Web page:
"The budget was a disappointment. Industry isn't going to respond unless it sees a sustained funding commitment," said Ana Unruh Cohen, associate director at the Center for American Progress, a progressive think tank whose financial backers include Herbert and Marion Sandler of Oakland's Golden West Financial Corp. "All this did was get us back to the level of funding from five years ago."
Unruh Cohen said Bush's sudden reversal on oil signals at the very least a change in rhetoric for an administration that has opposed additional funding for energy research and conservation programs while maintaining policies aimed at strengthening the oil industry.
"You know the problem has reached a critical point when a former oil man says we need to start powering our cars on ethanol," she said. "That got a lot of people to stand up and take notice."
Renewable energy accounts for 7 percent of total U.S. energy consumption, nuclear energy contributes roughly 10 percent and fossil fuels dole out roughly 80 percent, according to the U.S. Department of Energy.
The share of renewables is much larger in California, which has set a goal to generate 20 percent of its electricity from renewable energy sources by 2017.
Solar, geothermal, wind and biomass accounted for about 10 percent of California's energy consumption in 2004. Hydropower added another 15 percent.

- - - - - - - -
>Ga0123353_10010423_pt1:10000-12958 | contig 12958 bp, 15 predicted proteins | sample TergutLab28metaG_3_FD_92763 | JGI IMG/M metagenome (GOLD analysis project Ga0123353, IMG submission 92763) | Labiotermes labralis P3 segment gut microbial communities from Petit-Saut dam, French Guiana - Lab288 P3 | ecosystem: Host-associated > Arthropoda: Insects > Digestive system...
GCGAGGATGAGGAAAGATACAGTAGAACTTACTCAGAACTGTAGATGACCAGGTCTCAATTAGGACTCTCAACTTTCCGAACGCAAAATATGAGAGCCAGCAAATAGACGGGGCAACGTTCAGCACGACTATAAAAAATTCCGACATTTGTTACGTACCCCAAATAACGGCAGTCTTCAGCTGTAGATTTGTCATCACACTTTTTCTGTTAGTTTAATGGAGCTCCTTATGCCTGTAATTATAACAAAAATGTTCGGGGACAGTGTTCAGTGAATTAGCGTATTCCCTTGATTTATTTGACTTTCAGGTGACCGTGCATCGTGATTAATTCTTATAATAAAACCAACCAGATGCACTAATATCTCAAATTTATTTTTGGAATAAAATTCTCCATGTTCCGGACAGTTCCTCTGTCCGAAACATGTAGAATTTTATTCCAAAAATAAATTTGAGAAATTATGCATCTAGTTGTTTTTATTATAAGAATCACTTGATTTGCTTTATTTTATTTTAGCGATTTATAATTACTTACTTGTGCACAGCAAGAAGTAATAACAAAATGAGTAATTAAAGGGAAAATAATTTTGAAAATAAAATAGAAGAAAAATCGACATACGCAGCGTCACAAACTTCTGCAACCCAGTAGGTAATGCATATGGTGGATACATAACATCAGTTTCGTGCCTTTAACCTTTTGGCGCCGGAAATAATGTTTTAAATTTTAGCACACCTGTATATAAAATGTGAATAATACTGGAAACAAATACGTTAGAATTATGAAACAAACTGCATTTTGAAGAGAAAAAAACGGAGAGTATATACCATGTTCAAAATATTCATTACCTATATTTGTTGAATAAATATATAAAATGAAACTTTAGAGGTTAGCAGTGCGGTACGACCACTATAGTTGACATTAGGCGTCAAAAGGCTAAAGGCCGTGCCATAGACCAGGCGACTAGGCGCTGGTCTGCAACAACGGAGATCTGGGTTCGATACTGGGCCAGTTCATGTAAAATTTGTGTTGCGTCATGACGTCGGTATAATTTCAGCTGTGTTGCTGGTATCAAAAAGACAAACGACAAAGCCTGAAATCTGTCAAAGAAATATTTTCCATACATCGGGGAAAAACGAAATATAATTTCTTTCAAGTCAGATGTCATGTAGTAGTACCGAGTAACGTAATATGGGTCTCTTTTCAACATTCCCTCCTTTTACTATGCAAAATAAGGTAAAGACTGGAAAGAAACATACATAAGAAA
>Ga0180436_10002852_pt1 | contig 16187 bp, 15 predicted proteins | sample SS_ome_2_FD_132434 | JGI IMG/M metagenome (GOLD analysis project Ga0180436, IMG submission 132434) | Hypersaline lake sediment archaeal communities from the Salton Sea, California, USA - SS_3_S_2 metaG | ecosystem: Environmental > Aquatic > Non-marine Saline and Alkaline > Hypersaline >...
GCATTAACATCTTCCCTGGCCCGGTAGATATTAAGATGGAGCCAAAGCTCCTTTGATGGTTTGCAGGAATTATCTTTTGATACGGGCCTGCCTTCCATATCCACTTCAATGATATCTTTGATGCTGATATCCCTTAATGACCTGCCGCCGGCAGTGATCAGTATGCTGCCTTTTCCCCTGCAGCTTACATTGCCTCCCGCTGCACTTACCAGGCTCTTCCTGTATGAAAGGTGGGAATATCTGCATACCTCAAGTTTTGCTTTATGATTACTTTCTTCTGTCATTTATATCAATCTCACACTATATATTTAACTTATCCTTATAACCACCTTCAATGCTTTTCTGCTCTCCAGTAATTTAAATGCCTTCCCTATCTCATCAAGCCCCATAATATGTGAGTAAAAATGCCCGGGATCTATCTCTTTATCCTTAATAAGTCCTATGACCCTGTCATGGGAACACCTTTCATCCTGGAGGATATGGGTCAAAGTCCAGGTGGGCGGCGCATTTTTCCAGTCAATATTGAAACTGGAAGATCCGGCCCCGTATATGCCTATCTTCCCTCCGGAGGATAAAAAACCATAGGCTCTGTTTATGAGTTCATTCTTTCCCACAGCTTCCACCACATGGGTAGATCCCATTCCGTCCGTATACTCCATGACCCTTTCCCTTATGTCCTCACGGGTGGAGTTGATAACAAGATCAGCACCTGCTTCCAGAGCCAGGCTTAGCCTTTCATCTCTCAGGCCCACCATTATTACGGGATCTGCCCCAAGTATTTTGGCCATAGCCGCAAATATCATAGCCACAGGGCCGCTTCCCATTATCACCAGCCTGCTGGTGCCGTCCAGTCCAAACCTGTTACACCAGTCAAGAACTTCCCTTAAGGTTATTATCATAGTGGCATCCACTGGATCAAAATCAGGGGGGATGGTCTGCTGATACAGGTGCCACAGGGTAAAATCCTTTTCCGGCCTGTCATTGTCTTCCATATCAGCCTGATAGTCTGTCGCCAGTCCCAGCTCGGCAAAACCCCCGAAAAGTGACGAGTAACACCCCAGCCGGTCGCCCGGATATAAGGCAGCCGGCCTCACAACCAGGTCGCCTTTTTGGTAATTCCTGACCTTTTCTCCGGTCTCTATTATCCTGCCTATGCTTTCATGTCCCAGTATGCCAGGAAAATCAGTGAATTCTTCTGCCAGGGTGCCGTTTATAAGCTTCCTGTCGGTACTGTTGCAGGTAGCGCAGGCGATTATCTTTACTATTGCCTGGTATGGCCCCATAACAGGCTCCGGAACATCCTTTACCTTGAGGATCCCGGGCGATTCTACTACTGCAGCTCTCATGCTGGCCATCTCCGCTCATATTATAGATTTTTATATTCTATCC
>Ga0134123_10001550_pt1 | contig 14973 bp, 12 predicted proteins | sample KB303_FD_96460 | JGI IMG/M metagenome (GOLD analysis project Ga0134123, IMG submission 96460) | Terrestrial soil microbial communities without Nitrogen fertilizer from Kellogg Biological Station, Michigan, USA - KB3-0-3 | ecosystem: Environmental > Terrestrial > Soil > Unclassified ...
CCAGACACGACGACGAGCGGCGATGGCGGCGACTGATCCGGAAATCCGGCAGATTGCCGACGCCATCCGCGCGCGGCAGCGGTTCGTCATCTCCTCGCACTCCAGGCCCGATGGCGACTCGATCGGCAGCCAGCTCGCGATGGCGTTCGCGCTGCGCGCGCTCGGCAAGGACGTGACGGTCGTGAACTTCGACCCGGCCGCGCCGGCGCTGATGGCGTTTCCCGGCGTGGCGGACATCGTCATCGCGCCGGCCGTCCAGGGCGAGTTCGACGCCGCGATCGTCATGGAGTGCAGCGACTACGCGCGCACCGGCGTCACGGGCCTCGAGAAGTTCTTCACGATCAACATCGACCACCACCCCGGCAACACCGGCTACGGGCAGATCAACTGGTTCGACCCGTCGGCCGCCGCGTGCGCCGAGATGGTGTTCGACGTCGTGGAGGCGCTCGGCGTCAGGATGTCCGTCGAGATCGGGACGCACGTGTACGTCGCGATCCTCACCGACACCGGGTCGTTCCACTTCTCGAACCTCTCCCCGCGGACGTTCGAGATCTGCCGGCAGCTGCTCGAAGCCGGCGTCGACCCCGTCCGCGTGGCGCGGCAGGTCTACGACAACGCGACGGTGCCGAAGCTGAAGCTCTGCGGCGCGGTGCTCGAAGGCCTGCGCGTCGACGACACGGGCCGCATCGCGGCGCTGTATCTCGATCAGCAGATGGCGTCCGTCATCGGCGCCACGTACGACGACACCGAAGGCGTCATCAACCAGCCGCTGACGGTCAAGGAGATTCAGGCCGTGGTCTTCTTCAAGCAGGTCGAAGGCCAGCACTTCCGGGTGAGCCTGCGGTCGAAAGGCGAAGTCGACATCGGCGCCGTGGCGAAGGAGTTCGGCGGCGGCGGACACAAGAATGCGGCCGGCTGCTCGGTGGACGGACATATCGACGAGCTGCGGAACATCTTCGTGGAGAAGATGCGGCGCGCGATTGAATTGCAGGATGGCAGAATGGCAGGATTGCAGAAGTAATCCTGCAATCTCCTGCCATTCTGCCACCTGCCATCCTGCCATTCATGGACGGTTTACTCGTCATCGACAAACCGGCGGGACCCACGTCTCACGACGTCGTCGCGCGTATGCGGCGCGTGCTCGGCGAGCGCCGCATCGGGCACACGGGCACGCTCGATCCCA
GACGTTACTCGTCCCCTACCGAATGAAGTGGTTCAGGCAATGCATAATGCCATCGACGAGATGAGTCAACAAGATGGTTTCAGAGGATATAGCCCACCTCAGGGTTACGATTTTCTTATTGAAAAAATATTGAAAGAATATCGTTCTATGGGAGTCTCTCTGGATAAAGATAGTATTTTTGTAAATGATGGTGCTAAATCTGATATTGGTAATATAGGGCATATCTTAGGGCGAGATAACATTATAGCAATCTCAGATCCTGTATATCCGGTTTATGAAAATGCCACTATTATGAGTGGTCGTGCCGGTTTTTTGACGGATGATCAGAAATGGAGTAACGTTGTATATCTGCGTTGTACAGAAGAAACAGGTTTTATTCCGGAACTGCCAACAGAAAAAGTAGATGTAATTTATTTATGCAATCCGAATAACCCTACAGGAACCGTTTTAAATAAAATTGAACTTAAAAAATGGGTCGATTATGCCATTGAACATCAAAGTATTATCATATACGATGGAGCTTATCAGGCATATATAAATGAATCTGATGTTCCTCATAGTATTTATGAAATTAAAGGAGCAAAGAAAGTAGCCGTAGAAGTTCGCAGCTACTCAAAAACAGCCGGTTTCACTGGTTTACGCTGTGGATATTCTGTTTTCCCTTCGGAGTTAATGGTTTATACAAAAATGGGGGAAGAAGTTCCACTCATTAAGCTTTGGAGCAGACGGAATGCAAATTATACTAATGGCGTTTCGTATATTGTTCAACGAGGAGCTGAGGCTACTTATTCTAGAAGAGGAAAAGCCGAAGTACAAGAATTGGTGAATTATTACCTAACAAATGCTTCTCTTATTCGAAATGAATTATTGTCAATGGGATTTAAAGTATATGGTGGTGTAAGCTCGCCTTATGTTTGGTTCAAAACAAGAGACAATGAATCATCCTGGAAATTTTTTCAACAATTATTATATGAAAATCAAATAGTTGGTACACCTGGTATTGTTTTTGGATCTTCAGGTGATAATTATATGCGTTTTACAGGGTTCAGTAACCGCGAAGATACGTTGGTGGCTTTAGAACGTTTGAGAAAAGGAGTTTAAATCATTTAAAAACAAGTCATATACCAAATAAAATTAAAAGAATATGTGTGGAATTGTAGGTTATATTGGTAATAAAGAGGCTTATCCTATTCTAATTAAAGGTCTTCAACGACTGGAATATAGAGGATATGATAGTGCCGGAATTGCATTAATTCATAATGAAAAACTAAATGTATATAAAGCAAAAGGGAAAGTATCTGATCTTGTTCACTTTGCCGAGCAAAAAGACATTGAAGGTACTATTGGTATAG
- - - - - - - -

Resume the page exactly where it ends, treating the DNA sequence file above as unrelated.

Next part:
Federal government projections show only a slight increase in renewable energy use in the United States through the year 2030, while oil imports continue to rise and global demand rises. According to conservative estimates, growth in China and India will spur a 50 percent rise in demand for oil in the next two decades.
Meanwhile, the United States will face additional economic challenges as worldwide competition heats up to bring alternative energy technology to the mainstream marketplace. The country already trails Germany, Japan and Denmark in commercializing renewables such as solar and wind power - technology pioneered by the United States.
Solar power systems and hybrid cars are priced more competitively in Japan because natural gas and gasoline are more expensive. And roughly half the solar panels used in the United States are imported from Germany.
"It looks like alternative energy technology will be more expensive for a long time," said Kei Koizumi, lead researcher at the American Association for the Advancement of Science. "Even if oil prices keep going higher, the alternatives won't be competitive for a while yet."